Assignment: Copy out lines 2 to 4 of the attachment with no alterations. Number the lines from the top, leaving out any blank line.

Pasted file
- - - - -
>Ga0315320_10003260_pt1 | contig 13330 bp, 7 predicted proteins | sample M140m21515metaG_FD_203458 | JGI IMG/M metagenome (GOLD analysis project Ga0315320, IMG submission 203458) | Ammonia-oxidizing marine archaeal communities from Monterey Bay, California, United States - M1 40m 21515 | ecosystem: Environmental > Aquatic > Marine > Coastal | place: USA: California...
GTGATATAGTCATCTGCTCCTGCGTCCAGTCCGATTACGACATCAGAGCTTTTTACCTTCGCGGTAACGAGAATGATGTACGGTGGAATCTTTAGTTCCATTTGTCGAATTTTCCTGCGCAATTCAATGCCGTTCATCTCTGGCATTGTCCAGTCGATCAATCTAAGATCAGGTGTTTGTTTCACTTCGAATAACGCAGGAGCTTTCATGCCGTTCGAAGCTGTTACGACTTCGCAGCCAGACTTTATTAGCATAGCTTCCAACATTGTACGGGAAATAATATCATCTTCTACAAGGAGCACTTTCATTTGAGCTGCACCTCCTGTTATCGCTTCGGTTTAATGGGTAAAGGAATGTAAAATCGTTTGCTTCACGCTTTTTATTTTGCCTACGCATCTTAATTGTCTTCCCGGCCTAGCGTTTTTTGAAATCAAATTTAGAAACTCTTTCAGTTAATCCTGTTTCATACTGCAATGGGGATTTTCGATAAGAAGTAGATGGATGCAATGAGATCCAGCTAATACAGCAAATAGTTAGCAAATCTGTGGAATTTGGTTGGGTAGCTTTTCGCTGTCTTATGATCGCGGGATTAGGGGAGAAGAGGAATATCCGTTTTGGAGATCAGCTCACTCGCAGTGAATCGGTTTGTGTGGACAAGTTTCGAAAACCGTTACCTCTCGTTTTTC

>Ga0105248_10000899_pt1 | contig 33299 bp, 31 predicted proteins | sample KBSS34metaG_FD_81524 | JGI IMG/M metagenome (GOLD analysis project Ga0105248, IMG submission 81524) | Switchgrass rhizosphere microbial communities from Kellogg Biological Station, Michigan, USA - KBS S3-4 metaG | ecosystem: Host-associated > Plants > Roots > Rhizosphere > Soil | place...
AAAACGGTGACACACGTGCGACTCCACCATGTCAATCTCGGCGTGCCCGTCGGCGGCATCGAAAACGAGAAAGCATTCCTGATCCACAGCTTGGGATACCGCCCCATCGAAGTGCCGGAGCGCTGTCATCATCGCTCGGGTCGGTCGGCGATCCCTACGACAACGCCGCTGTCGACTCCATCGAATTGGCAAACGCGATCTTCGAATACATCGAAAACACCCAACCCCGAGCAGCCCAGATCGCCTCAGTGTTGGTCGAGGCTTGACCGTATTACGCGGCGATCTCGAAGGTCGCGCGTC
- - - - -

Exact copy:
GTGATATAGTCATCTGCTCCTGCGTCCAGTCCGATTACGACATCAGAGCTTTTTACCTTCGCGGTAACGAGAATGATGTACGGTGGAATCTTTAGTTCCATTTGTCGAATTTTCCTGCGCAATTCAATGCCGTTCATCTCTGGCATTGTCCAGTCGATCAATCTAAGATCAGGTGTTTGTTTCACTTCGAATAACGCAGGAGCTTTCATGCCGTTCGAAGCTGTTACGACTTCGCAGCCAGACTTTATTAGCATAGCTTCCAACATTGTACGGGAAATAATATCATCTTCTACAAGGAGCACTTTCATTTGAGCTGCACCTCCTGTTATCGCTTCGGTTTAATGGGTAAAGGAATGTAAAATCGTTTGCTTCACGCTTTTTATTTTGCCTACGCATCTTAATTGTCTTCCCGGCCTAGCGTTTTTTGAAATCAAATTTAGAAACTCTTTCAGTTAATCCTGTTTCATACTGCAATGGGGATTTTCGATAAGAAGTAGATGGATGCAATGAGATCCAGCTAATACAGCAAATAGTTAGCAAATCTGTGGAATTTGGTTGGGTAGCTTTTCGCTGTCTTATGATCGCGGGATTAGGGGAGAAGAGGAATATCCGTTTTGGAGATCAGCTCACTCGCAGTGAATCGGTTTGTGTGGACAAGTTTCGAAAACCGTTACCTCTCGTTTTTC

>Ga0105248_10000899_pt1 | contig 33299 bp, 31 predicted proteins | sample KBSS34metaG_FD_81524 | JGI IMG/M metagenome (GOLD analysis project Ga0105248, IMG submission 81524) | Switchgrass rhizosphere microbial communities from Kellogg Biological Station, Michigan, USA - KBS S3-4 metaG | ecosystem: Host-associated > Plants > Roots > Rhizosphere > Soil | place...
AAAACGGTGACACACGTGCGACTCCACCATGTCAATCTCGGCGTGCCCGTCGGCGGCATCGAAAACGAGAAAGCATTCCTGATCCACAGCTTGGGATACCGCCCCATCGAAGTGCCGGAGCGCTGTCATCATCGCTCGGGTCGGTCGGCGATCCCTACGACAACGCCGCTGTCGACTCCATCGAATTGGCAAACGCGATCTTCGAATACATCGAAAACACCCAACCCCGAGCAGCCCAGATCGCCTCAGTGTTGGTCGAGGCTTGACCGTATTACGCGGCGATCTCGAAGGTCGCGCGTC